As one Irish actor told me in a Dublin pub…”I like the English. In fact my wife is English. That being said, I don’t care much for the British.” That barb was followed by a knowing Irish wink and another sip of beer.

Like Americans, the Irish also speak English. But it is a far different version of our flat twang, and it takes a while for Americans to develop an ear for the colorful lilt of the Irish tongue, especially in the beautiful green countryside, where the rural folks speak in a heavier local version of the language.

The fondest memory I have of Ireland occurred in the small town of Oranmore outside of Galway. It was when our large clan went to a nice, polite brunch of Irish salmon. Upon exiting the restaurant my father spied a thatched roof pub across the lane named McDonough’s. With a touch of the dramatic Dad said, “Follow me. I’ve been wanting to do this my entire life.” He proceeded to lead his wife and six adult children into the bar and announced with a broad smile, “We’re the Roaches of America and we’d like to buy the pub a round!”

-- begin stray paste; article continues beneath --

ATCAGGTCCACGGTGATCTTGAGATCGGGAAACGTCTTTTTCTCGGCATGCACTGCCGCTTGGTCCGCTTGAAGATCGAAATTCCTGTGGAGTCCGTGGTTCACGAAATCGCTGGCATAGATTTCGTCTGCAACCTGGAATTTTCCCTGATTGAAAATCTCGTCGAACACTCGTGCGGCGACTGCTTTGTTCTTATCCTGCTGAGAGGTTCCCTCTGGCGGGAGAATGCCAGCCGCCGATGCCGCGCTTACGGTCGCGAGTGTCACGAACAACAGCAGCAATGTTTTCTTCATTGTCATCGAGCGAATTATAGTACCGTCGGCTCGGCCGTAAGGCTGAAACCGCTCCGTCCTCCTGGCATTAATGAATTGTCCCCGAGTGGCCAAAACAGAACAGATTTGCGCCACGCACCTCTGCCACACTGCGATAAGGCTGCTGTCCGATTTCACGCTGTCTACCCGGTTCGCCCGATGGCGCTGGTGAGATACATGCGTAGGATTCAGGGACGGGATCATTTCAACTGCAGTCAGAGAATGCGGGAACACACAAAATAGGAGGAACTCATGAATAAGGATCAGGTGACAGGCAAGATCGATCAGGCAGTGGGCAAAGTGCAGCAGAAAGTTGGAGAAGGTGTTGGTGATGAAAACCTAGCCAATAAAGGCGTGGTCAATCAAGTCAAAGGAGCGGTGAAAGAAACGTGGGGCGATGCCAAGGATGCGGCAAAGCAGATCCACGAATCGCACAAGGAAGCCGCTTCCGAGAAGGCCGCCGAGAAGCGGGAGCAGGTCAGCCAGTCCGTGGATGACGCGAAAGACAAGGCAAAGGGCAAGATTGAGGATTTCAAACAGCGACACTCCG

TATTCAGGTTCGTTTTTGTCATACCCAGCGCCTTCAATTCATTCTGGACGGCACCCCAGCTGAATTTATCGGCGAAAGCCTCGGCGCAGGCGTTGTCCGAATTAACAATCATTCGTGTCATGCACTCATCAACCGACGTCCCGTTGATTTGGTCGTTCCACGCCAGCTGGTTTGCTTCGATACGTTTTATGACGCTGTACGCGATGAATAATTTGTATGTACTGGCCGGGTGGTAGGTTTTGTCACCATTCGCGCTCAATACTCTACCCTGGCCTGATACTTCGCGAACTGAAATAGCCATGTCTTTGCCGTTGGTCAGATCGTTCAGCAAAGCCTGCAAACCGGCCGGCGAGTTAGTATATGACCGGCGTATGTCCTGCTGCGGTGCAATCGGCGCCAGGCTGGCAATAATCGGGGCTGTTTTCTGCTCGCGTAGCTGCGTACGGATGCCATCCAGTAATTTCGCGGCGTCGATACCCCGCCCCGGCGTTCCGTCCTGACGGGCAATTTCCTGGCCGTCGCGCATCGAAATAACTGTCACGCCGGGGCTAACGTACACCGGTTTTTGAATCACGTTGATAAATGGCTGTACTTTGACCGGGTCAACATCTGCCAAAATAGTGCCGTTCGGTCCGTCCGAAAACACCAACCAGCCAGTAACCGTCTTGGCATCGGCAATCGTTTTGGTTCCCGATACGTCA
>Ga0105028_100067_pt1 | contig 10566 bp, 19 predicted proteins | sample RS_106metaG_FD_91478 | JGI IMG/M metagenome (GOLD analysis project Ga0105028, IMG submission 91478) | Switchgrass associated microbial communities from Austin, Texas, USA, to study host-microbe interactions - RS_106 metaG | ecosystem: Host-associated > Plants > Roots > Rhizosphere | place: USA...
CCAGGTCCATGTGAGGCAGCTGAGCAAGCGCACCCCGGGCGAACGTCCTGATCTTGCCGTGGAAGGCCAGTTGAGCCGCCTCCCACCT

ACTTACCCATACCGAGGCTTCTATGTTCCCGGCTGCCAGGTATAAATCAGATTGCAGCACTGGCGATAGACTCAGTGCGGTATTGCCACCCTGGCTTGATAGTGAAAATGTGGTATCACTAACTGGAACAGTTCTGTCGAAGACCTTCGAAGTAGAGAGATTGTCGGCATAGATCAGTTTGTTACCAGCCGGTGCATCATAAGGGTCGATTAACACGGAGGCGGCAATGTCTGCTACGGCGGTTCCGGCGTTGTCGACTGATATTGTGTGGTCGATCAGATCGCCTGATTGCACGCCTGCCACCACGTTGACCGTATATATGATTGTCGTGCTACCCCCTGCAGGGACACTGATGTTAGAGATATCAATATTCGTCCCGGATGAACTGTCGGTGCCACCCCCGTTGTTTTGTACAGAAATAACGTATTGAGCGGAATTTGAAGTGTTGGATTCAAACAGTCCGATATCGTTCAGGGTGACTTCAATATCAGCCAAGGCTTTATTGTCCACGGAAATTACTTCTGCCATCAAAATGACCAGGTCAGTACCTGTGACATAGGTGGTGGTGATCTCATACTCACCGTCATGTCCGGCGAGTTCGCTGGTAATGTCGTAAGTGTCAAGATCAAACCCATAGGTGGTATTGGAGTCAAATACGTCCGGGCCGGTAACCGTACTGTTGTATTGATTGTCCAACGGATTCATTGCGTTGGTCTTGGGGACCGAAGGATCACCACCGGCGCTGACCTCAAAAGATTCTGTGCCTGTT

There were some twenty folks in the bar, and we were witness to one of the great Irish rituals…the pouring of the Guinness. Twenty large pints were lined along the bar and then with ceremony rivaling a papal coronation, the bartender minded each glass so that the rich head of the brew would be allowed to rise and breathe for the perfect amount of time before being served.

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Visit the cliffs of Ireland on a Trek Travel cycling trip.